Mumbai: India is the second largest seller of carbon credits in the world with six per cent share in 2007 while China tops the list with a whopping 73 per cent share, a World Bank report said.
Carbon credits or `certified emission reductions (CER)', issued by the Clean Development Mechanism (CDM) executive board for emission reductions and verified under the rules of the Kyoto Protocol, are traded on the global climate exchanges.
"India and Brazil, at 6 per cent market share each, transacted the highest volumes after China in 2007," according to World Bank's `State and trends of the carbon market 2008' report.
China remained the world leader in CER supply for the third consecutive year, with a 73 per cent market share in terms of volumes last year against 54 per cent in 2006.
The report cited the attractiveness of China for buyers of carbon credits, due mainly to "the large size, economies of scale in origination, and its favourable investment climate."
China consolidated its position as the pre-eminent carbon credit supplier, by quadrupling its number of projects in the pipeline from January 2007 to March 2008, even as the high price expectations for CERs in India and Brazil have hindered market growth in the two countries, the report said.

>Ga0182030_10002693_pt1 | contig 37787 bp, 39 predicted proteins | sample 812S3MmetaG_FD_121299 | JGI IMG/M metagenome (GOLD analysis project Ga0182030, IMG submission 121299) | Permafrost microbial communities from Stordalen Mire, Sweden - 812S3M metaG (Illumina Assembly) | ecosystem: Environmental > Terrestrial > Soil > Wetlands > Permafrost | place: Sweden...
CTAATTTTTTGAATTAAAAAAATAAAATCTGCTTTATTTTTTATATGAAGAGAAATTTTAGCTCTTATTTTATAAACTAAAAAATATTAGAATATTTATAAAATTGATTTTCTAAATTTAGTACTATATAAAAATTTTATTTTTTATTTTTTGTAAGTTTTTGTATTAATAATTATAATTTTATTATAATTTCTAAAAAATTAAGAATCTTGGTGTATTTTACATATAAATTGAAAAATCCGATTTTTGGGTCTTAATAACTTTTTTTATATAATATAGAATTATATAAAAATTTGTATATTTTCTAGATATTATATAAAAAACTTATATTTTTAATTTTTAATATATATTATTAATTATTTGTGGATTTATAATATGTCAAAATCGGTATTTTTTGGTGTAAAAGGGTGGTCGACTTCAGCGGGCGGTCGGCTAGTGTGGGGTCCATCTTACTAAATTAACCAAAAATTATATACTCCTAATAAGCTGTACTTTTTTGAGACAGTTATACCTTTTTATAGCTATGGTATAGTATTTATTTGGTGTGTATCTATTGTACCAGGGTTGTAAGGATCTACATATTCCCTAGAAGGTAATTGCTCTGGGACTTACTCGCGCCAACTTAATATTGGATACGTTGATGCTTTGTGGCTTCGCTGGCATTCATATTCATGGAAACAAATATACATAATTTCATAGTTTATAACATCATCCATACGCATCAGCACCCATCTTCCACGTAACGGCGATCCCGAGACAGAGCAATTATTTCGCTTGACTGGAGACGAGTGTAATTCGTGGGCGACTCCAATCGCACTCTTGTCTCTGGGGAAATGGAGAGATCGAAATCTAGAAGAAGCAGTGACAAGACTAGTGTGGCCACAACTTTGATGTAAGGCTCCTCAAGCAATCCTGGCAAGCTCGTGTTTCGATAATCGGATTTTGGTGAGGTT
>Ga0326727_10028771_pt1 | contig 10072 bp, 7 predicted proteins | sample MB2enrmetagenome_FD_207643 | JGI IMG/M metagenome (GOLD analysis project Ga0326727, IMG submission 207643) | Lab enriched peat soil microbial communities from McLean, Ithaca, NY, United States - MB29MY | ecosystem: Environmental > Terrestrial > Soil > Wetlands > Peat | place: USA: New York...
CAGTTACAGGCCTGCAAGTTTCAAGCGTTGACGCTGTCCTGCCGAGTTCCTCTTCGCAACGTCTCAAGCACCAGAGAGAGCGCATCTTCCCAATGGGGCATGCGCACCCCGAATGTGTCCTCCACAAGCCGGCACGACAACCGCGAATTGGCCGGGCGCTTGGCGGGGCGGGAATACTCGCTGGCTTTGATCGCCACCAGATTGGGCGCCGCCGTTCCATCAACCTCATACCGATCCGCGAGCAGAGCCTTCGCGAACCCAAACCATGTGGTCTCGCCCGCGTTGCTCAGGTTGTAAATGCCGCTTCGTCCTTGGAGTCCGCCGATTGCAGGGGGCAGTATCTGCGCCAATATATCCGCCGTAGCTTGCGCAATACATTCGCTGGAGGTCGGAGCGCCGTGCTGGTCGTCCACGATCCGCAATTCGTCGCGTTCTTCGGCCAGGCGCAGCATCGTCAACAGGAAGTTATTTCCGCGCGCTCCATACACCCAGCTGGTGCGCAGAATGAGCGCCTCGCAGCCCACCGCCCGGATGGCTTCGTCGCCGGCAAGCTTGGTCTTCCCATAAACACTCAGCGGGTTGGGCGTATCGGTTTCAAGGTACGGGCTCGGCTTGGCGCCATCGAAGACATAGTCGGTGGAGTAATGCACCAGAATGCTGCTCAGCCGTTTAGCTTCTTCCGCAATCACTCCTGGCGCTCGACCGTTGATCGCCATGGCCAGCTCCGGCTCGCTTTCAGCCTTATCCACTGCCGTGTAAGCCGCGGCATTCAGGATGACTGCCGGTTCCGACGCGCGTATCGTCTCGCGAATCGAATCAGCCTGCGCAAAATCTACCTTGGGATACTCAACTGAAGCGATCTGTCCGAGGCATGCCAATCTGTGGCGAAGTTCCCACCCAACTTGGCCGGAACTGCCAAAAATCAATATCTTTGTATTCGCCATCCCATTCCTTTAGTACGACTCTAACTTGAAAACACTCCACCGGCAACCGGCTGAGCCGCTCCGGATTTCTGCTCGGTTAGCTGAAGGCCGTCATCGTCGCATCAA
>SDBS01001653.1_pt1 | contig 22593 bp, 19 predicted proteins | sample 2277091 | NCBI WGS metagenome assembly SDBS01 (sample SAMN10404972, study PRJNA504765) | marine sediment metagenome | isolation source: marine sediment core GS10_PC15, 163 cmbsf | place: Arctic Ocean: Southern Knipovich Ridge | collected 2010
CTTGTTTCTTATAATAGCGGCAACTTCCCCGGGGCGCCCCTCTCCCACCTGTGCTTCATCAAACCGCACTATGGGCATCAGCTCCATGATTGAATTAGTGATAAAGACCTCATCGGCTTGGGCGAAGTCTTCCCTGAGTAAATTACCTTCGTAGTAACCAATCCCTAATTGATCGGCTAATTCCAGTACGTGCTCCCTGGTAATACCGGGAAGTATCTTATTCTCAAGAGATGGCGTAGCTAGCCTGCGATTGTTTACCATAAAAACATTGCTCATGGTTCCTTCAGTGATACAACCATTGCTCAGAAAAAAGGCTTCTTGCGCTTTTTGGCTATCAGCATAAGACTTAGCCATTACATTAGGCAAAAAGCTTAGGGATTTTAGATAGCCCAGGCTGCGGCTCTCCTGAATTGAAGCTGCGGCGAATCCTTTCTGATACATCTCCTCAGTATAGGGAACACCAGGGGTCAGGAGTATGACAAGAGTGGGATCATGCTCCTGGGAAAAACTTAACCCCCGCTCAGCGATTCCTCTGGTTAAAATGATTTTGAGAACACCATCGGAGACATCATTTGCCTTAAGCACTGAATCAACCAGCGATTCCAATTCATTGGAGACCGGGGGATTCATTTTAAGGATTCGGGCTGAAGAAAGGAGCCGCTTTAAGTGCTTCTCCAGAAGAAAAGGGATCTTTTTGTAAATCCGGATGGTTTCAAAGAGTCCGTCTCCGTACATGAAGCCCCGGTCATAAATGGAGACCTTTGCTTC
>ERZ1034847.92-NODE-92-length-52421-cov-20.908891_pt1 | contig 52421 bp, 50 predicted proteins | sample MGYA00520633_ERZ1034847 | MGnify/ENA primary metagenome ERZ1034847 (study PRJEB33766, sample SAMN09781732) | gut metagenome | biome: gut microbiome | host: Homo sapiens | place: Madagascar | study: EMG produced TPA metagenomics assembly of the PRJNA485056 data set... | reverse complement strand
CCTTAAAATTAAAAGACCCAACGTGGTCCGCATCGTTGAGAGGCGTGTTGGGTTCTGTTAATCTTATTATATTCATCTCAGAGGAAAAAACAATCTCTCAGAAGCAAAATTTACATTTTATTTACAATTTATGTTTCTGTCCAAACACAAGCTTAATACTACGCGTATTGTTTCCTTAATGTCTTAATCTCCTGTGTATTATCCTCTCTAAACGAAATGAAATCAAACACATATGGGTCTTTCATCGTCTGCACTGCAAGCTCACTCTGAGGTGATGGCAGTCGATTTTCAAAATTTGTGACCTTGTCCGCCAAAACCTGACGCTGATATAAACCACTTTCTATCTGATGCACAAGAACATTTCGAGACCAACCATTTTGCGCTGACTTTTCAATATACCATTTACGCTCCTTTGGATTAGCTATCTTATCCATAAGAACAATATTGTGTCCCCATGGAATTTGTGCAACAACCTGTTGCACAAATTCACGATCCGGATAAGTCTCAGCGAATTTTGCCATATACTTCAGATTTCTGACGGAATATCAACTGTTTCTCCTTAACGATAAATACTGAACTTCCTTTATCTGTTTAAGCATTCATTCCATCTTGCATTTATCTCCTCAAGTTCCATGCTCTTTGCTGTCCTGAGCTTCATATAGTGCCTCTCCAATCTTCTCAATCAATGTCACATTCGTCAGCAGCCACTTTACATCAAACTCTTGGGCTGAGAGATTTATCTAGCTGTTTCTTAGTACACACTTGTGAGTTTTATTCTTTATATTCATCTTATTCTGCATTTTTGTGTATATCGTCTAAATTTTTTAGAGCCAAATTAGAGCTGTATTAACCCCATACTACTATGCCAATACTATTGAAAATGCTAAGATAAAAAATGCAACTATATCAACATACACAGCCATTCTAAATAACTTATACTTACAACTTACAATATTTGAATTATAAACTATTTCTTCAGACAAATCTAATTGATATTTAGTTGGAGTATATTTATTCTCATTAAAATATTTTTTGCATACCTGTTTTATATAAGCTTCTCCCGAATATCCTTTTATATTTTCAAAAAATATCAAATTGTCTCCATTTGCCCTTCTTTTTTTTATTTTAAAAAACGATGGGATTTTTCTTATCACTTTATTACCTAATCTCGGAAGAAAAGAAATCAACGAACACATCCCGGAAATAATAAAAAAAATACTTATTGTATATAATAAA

China has 53 per cent of potential CER supply with 1,104 projects till 2012, compared to India's 15 per cent of the total CDM pipeline, it noted.
The report attributed Chin's lead to early regulatory efforts to mitigate climate change.
The total volume of carbon credits traded under a scheme in the Kyoto Protocol remained almost unchanged in 2007 as compared with 2006, the report pointed out.
The volume of carbon credits totalled 551 million tonnes worth of carbon in 2007, up slightly from 537 million tonnes in 2006 while it was about 350 million tonnes in 2005, nearly 100 million tonnes in 2004 and 50 million tonnes in 2003.
The report attributes the slow growth to complicated procedures for registering greenhouse gas reduction projects in developing countries. Also, developed countries like Japan, have been buying most of their carbon emissions reduction obligations under the Kyoto pact from projects in developing countries.
In California, US, which has been in the forefront of the battle for reversal of climate change, top campaigners Arnold Schwarzenegger and Nancy Pelosi have even used a forest of old trees to offset the carbon additions due to their air travel.